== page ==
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Mt. Pulaski , Illinois
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April 7, 1932     Times
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April 7, 1932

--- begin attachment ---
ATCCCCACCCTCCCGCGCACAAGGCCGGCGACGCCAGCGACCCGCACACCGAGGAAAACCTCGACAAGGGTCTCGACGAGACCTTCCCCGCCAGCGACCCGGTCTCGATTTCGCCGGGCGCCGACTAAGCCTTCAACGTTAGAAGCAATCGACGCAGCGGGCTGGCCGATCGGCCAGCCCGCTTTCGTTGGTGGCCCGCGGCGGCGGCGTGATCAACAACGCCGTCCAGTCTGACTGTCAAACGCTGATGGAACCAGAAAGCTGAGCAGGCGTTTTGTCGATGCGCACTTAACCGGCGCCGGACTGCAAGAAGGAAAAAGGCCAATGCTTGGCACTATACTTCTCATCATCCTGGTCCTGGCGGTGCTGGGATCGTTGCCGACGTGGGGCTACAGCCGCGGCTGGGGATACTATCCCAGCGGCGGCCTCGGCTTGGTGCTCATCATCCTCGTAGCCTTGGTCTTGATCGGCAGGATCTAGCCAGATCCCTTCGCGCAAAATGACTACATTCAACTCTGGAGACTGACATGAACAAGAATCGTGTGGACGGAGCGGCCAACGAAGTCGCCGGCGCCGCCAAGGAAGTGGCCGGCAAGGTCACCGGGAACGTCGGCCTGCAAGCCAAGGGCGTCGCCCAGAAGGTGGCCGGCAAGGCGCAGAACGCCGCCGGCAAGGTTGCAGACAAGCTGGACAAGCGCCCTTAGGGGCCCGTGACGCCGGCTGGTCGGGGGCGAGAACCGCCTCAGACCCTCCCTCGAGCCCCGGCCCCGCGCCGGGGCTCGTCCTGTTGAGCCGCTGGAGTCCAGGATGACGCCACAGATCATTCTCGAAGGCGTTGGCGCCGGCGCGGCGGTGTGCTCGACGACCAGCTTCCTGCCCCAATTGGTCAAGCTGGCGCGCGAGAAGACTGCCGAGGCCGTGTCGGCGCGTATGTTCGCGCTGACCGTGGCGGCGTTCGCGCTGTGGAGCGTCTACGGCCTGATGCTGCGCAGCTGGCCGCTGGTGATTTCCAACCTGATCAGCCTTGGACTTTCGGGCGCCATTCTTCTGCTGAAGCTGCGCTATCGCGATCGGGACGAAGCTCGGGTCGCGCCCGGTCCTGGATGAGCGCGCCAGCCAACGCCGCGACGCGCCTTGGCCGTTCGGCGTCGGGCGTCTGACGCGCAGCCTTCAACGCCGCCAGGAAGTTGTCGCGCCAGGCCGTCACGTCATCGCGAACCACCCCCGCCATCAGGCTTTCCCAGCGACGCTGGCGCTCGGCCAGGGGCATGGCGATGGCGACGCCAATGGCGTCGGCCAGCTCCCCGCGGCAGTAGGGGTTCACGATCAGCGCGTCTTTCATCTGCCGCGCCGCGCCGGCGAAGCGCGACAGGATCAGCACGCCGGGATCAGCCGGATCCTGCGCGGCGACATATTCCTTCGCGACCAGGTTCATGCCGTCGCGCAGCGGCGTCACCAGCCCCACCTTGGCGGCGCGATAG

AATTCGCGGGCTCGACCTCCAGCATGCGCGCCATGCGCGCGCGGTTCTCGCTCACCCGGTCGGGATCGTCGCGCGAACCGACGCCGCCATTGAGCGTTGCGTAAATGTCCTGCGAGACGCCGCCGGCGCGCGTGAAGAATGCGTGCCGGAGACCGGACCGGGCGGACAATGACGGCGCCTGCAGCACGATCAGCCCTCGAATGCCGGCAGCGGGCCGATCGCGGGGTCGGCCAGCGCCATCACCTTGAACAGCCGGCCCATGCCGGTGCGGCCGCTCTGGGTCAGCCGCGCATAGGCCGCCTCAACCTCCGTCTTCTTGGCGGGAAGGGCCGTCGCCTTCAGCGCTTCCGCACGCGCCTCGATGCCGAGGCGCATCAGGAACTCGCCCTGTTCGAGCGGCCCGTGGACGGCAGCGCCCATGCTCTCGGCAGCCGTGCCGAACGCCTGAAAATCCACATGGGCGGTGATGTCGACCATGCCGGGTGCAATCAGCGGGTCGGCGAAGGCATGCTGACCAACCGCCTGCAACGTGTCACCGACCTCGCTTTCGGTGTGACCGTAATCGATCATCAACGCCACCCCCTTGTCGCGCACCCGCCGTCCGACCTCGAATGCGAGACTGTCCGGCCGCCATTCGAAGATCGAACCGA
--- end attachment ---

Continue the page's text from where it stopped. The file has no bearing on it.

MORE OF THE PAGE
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have felt it necessary to call, not on the constituted police authorities but upon acknowledged "underworld" characters to lead the search for his baby. We do nat blame Col. Lind- bergh; any father in his ease would do whatever be could, regardless of the law, to get his little boy back safely. But it is an amazing confes- sion of impotence on the pert of tim police of New Jersey and o4' the country at large that kidnaling can be carried on without fear of punishment, as so many recent in- stances have proved. Perhaps the public indignation a- rising from this dramatic disclosure of the failure of our law-enforcement Jm and protective machinery may result in an anti-crime wave which will wipe out the shameful reputation our nation has earned by public indiffer- ence to crime. Perhaps we may see ". citizens taking the law into their ow hands, as in the old Vigilante ,! i days in San Francisco, and hanging (( I racketeers and gangsters from the I most convenient lampposts. Perhaps.'  # And then, perhaps nobody will do anything much about it. That is more likely, in view of our past history in such matters. - OPEN MIND AND THICK SKIN t Coming to nday morning,  with a heart full of peace and good will, I found two letters on ny deck. i "Sir: I long have been a reader of i t your pieces, hut your last editorial was the best you ever have witten. i I have cut it out and am going to frame it and hang it in my offle.e." GREAT AMERICAN PASSE8 The death of George Eastman by kb own hand came as a shocking rprise to everyone in the United te He had been regarded u al- oMu muchof a ln  national life as was Mr. so many yeam. Few men had ever done so muh g@r their fellow-men, to make the World happier and to bring mm The other letter referred to the same identical editorial: "Sir. Much of the time I have a- greed weZ oa, bat agt rd your last week's effusion I bid you farewell. Such a bunch of boloneyf" Being naturatHy a sensitive person, I suffered from ri in my e#rl days. Ome, when an article of mine contained a blunder for which the edo itor received eauLe letter I ft  I #rayed in bed all one day. llatuty into life. He pve away mmm But as time went on I developed $7fi,000,000 in hla lifetime; to la ophy as to a'Rtdmm and so, katd schools and endow univmiti it seems to me, must every man d lly to cultivate the pOlm- is o/n to get anytht tte in musi He wu not him- The first article in that a m but w a devot is that you ean't please e, music and maintained at hb own t and that nmeh erittem,  or heal mme a t lmb mam t is entirely uninf0rml. and a rm_hony oreheatra in hb I You like blondes, and I like Imm- Ibome ty of . l ett(m; :u like fiction, I like bto- It might be mid f Mr. ]stmm t he to a mw art. t graph; you like -se &Ndl. I , into betaS. Befo he like Ed Wym No one can  both. Ano who trl It will Im  dry plat I colorles, and fuUle. a diult and cumbersome ta; o]lowed the dry plate with the I Second, one can not be guided to@ lextble eelluloid film, and thaai mueh by the publis because the lk is so  Eve brought out the first foolproof ea- character of any influence has be a for amateurs, relieving the or- popular at some time in his uary person from the need of and unpopular at others. Wellillgto rning the technique of developing'afte r the battle of Waterloo, w d printing. There is no doubt that'worshipped by the English people invention alone has brught'almost as a IF)d. A few years later more real enjoyment and h&pginelm he had to put  shutters on hill to human lives than almost any windows to keep these same tmople ther one invention of our times. Who ! fr .......... not treasure the -nine " . i om rmrovng coome sones nrouga n mane pno- i the - tographs of those who have passed I s. . f iira, criticism is good for us. We I , of the children when they were nee d it, no matter how well mM,ha,, ] little, of themselves as they were  . "--" when they were young ? or c, arezul we may be. One time when John Morley was being severely hand- I It was a shocking end to a useful led by the English press Gladstono life that he should have killed him- said to him: "Take it from me thstl self; yet it is easier to understand to endure trampling-on with imtienee I than some other suicides have been. and self-control is no bad element In Mr. Eastman never married and had the preparation of a man for walk- not a single near relative living. Af- ing firmly and successfully in the tot a full and active life--t 75 he path of great public duty. Be smm was on a big-game hunting expedition that discline is full of blessings." In Africa and brought back the head Finally, and in the last analysis It @f an elephant which he shot--it man has to do his beat and go for- was a rain beyond endurance to ward. A famous old English school- I drag on tn ill-health and feel that master had this motto, of which I i there was nothing left in life to live am fond: "Never explain, never to- for. So he wrote a note: "To my tract, never apologize. Get it done t ri; My work is done. Why and let them howl." I wait,', and sent a lllent through his heart. Such a death is always more tragic than a ldndl5 natural passing such gdlsons was. But it wa charac. teristic of George Eastman to die alone and by his ow hand, as he : had live| alone and fought his way up the ladder of success o fame by his om unaided efforts.  --:0: ..... THIS LAWLESS COUNTRY It is no o be wondered at that the press of gurove !points to the Lindbergh kidnapping as proof that the United States is the most lawlees nation in the world. We are, There is no doubt about that. There is no" @ther couhtrv pretendimz to eixiliza- tlon in which the machinery of the' law is so inefficient to protect the Imi|vldual, in which people generally hMd the law in disrespe. It is a disgrace tc the United tes that Col. Lindbergh should So, readers, send me as many let- l ters as you think I need. I try to keep an open mind. And a thick skin. F Bard of Erin y.ars as the "Irish Tenor,' died ia rance at the age oi 72. He wU a astiw oi Buffeie, y. THE MT. PULASKI TIMES, . PULAShL ILLINOIS THURSDAY APRIL 7, ANNOUNCING THE NEW FOR Cyl/n Eight-cylinder, Roomy, Beautift Bodies . Low Synchronized Silent Gear Shift * Riding Springs . Rapid Acceleration * Low 90-degree V-type, 5-horse-power Engine * Vibrationless Center of Gravity . Silent Second Gear" Seventy-five Miles per Hour . Comfortable Gasoline Consumption . Reliability i New sel-adjusdng Houdaille double- acting hydraulic shock absorbers with fladc control . . . New rear spring construction . . . Aumma6c spark control... Down-draft carbu. remr... Carburetor silencer... Bore, 3 1/16 inches. Stroke, 3 3/4 inches . . Piston displacement, 221 cubic inches... 90-degree counterbalanced crankshaft... Large, effective fully endosed four-wheel brakes... Distinc- tive steel-spoke wheels with large hub caps... Handsome V.type radiator... Graceful new roof fine and slanting windshield of dear polished plate safety glass... Single-bar bumpers, chromium plated... Low, drop center frame... Mechanically operamd pump dwing fuel from fourteen-gallon gasoline tank in rear... Choke on instrument panel . . Individual inside sun visors . . 0 Cowl ventilation... Adjustable driver's seat... Choice of Mohair, B/'oadclotb or Bedford Cord upholstery in all luxe dosed ypes. THE NEW' FORD FOUR-CYLINDER CAR A improved Ford for-oylder, 50-1xws. i,, operating witb  otimess, is at 4le in four/n y  a $50 ]eM m t corresponding V-8 prices listed below. A GREAT NEW CAR AT AN UNUSUALLY LOW PRICE Ro#er . . $460 Coupe .... $490 De Lxe Roter  500 De L,xe T,dor $550 De L,xe Fordor . $64 5 Pbaet 495 Sport Coupe . . 535 De Iaxe Phaeto 545 De Luxe Coupe 575 Victoria .... 600 Tudor Seda . 500 Fordor Seds . 590 Q Cabriolet . . 610 Convertible Sedan 650 ( F. O. B. Drei pgbt      li  d  through Authorized Ford Finance P/ of Univema/ Credit C II A Guess That Has Cost $185,000,000 Some bad guessing in 191 3 has since COSt the people of the United States approximately $185,000,000. The guessing was embodied in the Rail- way Valuation Act of that year The principal guesses were: ( l ) the railroads could be valued in two */ears; 12) the total cost would be less than $3.000,000; (3) the rail- roads would be shown to be greatly over-capitaled: (41 the government would be enabled to regulate rates so as to yield the ailroads a fair return; (5} the users of transportation would save around $] .000.0C0 a day. Herc are t}c CorresPond, r' facts: (])the valuation, in progress e,ghteen */ears. is st;tl incomplete; (2 the cost to the taxpayers has been more than $40.000.000 and to the railroad-- and. throush them, to their patror more than }45.000.000; (3) the value of the railroads has been proved to be substantially greater than their capitalizatie: a the radroads have not been a}lowed to earn a fair return; {5) no public saving has resulted. Constructive criticism and sugges- tions are invited. ",o,o,o,. SAVE NEGLECT I ml.o/ c..., ,,,. CAN RUIN / SELL OR TRADE Farm or City Properties Or Rent Properties Anything. Anywhere, Anytime What Have You? T. L. Rothwell, Phone 72 Mt. Pulaski. Ill, Do Not Rely upon luck whm  fmml director; mh a  mmy m- suit in a most unwenm exlmsee, This old and ealdi! firm hes been known for ma yew u both relia and eeonomi Fmmml me- vice, complete, may be here for as little as one feels he la - afford to pay--g as much or m lit- tie as one  to Imy. . .JOHN T FIEIHEY jor overjfft years" E,$T SIDE .UAt, RE b4OUNT PULASKI, ILL. PHON E gO RESlDeW.E m.eONE 63 AII I U I.A,N